This is about power. Humans do these things to each other to demonstrate and assert their power. It’s not always this extreme though. It’s not always about death and torture. Sometimes it can seem totally benign. We build huge skyscrapers, buy fancy cars, tell juicy bits of gossip, and we also invade other countries, wave around guns and shoot innocent people, flex our muscles, threaten, lie, shame, accuse. How much death, how much suffering, how much sin can we directly attribute to our thirst as human beings for power; to our addiction to having and demonstrating power?

So as I said, it would be easy to look at the cross and see it as a reminder of our propensity as humans to brutalize others all in the name of power. Part of me wonders if we really should need such a reminder: we have the news after all. And most of the world don’t even need the news to remind them of suffering, they just have this thing called life. Still, somehow we all keep forgetting that humans have a lust for power, so maybe we do need a reminder, but I’m not sure that that is all that is going on here on the cross.

I could stand up here all day and give you one example after another of man’s inhumanity to man, but that’s not exactly what is happening here. Or at least, its not all that is happening. That’s not the full story. Because the story that we retell today, the story of the cross, isn’t just about a Roman governor demonstrating his power over a Jewish preacher. That may be what it looks like on the surface, and maybe that is what some of the bystanders on that day thought was going on, but we know better. This story isn’t about a contest for power between two men. This is a story about humanity, all humans and God. We didn’t just try to put to death some itinerant Jewish preacher. We tried to kill God. The Lord of all creation was born and lived among us, and we put him on trial and sentenced him to death. Pilate didn’t know who was really standing before him, he thought he had power over him. 

Pilate thought he had power, because he couldn’t see God’s power.

Pilate had the power to put Jesus to death. Jesus had the power to overcome death. Pilate had the power to condemn; Jesus had the power to forgive. Pilate had the power to wound. Jesus had the power to heal. Pilate had the power of the greatest empire on earth; Jesus had the power of the kingdom of heaven. 

Pilate would like nothing more than for you to look at a cross and think of his power, and of what he did. It seems like even today, there is a tendency to want to tell this story in such a way that it is entirely focused on what we as humans do. We are so impressed and enamored with our own power, that even when it is sinful and brutal and cruel, that is what we want to focus on. We want to turn the spotlight back onto ourselves. But the cross isn’t just about what we do, or what we have done. That is not where this story ends. The cross is about what God does. The cross is about God’s power, and God’s faithfulness. It isn’t just a story about human sinfulness; it is about human sinfulness AND what God has done about it. It isn’t just about inhumanity and death; it is about God taking on humanity and conquering death. The cross is a sign of power, but it didn’t quite work out the way that Pilate planned.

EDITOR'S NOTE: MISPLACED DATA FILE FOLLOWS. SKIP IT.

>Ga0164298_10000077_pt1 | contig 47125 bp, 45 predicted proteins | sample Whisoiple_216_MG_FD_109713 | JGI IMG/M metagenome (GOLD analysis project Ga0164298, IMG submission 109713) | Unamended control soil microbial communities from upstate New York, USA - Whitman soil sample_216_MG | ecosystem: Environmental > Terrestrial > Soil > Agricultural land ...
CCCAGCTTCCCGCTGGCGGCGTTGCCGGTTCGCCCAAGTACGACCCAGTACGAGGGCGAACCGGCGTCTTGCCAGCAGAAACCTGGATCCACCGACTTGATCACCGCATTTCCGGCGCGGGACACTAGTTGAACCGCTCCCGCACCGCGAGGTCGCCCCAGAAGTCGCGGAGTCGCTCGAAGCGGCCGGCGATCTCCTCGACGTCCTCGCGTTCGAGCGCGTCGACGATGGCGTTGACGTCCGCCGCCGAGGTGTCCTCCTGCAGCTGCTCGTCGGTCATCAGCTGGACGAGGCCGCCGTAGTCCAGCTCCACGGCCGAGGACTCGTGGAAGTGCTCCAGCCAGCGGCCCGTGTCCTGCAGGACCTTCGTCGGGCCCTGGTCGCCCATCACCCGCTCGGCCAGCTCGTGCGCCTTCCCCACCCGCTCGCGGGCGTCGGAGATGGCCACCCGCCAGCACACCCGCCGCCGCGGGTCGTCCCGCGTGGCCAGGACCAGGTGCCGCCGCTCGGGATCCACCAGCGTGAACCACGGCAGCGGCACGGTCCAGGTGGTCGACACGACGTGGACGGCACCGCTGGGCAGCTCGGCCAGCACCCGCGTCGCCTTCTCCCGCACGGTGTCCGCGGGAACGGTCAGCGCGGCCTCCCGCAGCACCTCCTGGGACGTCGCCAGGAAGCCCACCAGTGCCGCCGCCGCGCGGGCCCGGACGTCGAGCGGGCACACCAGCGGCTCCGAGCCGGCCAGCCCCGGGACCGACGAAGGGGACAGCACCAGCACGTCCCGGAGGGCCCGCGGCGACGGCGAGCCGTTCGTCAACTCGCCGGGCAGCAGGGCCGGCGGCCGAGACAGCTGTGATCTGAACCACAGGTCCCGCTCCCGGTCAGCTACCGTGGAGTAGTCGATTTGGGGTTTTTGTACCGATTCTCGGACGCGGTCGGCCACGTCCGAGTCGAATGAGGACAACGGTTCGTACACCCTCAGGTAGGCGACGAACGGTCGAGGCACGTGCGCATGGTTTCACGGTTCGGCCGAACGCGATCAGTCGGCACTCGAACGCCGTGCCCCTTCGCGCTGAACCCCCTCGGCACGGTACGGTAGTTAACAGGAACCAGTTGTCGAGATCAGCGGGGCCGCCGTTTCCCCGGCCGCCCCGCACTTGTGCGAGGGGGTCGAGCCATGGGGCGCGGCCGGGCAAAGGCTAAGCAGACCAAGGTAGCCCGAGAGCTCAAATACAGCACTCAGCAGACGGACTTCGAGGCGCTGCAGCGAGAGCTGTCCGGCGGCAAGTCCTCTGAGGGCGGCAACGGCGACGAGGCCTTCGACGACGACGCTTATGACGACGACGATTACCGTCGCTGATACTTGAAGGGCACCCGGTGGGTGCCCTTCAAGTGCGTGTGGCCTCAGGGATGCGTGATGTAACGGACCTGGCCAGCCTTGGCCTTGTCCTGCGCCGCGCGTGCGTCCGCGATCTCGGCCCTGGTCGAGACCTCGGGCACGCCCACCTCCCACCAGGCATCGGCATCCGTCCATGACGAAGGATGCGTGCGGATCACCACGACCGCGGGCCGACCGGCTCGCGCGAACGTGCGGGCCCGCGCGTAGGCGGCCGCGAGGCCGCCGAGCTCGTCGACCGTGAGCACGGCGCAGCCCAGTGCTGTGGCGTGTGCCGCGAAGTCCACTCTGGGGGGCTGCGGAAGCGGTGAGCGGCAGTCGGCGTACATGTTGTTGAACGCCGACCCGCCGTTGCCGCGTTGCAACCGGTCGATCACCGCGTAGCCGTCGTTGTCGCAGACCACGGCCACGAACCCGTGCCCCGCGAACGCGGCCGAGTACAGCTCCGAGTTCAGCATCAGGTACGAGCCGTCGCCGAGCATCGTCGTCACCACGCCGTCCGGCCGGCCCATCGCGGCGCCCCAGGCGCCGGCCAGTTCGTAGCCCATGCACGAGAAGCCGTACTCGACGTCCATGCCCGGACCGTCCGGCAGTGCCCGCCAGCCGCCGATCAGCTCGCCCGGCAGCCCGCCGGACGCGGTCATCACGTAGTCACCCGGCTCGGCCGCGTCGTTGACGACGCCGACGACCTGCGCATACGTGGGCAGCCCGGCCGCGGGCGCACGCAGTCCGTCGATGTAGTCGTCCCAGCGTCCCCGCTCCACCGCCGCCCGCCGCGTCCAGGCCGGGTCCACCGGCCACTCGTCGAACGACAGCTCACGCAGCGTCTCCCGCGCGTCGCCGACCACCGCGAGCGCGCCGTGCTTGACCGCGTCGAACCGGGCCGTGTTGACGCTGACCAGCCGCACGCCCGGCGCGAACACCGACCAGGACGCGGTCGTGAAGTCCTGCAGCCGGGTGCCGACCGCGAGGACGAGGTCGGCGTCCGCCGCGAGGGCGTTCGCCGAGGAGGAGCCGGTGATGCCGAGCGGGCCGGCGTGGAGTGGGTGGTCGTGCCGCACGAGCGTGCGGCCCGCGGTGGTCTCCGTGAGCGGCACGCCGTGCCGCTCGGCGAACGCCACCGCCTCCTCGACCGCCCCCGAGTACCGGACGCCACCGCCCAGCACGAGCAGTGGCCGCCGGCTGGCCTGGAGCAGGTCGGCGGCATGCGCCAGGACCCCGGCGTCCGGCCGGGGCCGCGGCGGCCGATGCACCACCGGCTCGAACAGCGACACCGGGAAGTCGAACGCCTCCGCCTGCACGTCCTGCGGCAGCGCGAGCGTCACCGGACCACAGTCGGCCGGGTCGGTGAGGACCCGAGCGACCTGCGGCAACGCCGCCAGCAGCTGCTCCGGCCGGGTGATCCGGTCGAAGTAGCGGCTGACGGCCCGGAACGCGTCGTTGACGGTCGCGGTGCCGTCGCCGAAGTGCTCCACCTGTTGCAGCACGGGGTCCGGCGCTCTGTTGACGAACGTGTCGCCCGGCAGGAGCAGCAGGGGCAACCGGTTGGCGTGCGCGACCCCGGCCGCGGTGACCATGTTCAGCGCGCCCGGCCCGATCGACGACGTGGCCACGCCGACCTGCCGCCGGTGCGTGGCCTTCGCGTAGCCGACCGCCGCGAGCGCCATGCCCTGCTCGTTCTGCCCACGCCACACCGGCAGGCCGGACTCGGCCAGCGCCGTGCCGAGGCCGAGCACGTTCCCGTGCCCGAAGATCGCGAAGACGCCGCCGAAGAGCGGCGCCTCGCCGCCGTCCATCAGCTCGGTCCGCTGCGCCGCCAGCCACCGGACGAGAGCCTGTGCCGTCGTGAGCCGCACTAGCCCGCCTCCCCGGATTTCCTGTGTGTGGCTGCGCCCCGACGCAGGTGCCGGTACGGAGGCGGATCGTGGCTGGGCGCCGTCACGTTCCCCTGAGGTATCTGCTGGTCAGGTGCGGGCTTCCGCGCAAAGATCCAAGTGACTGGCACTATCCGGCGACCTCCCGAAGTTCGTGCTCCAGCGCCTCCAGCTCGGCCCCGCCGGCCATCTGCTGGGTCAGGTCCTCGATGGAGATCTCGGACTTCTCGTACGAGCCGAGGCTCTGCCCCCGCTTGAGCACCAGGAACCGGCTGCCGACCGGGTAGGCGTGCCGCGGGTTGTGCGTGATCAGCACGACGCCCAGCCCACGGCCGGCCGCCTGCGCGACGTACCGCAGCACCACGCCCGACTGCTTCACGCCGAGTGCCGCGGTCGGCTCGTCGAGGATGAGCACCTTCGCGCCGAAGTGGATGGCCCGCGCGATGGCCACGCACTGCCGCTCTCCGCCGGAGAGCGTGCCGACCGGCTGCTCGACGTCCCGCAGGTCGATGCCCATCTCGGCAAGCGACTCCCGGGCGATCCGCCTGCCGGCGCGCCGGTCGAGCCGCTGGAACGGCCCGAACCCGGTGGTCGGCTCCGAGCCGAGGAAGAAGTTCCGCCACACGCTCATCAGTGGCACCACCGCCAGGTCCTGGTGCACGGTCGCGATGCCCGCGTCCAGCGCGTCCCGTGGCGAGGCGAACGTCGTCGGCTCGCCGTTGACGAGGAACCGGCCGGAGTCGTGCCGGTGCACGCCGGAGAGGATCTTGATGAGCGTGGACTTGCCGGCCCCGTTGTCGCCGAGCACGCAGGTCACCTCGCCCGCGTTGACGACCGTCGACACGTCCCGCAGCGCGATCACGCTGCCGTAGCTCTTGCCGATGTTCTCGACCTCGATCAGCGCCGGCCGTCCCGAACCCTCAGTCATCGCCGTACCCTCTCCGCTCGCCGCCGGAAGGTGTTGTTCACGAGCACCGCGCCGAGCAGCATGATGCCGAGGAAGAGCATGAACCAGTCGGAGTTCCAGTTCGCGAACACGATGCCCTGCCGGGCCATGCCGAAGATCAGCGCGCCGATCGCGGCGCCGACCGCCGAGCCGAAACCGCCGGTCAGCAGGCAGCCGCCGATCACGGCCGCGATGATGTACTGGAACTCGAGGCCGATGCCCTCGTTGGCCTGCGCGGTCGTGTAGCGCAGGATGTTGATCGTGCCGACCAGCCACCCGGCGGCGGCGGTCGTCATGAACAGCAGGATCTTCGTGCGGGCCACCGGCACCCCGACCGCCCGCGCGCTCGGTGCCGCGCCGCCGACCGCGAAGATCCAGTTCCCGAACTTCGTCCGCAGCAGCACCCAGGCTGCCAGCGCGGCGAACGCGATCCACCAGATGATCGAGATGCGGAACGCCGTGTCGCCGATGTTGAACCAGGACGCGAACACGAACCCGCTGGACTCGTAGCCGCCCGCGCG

Pilate thought that the cross would be a symbol of his power. But it’s not. It’s a symbol of God’s. 

The Lord comes to meet us


Sermon for Palm Sunday 2022


The Liturgy of the Palms

The Liturgy of the Word

As Jesus rides his donkey down the Mount of Olives, riding out to meet his people, there is this moment recorded in Luke’s gospel where Jesus stops for a minute, he looks at the Holy City just across from him, and he cries. He weeps. It is a glorious moment. There is a crowd of people that is following him down the mountain and they are waving palm branches and even throwing their cloaks down on the road, and they are hailing him as a king. They call him Son of David. The successor to the great king. It is a triumphant moment, but before Jesus crosses over the valley and enters the Eastern gate of the Temple, he stops and he weeps. There is a little chapel on the side of the Mount of Olives today called the Dominus Flevit, the Lord Wept, and it is in the shape of a teardrop. It is meant to mark this moment.

And Jesus says to his beloved city in that moment: “If you had only recognized on this day the things that make for peace! But they are hidden from your eyes. You are going to be crushed by your enemies; your glorious stones will be cast to the ground, because you did not recognize the time of your visitation from God.” You did not recognize God’s presence in your midst. Not only were people unable to identify and appreciate the presence of God, but they could no longer recognize the ways of God.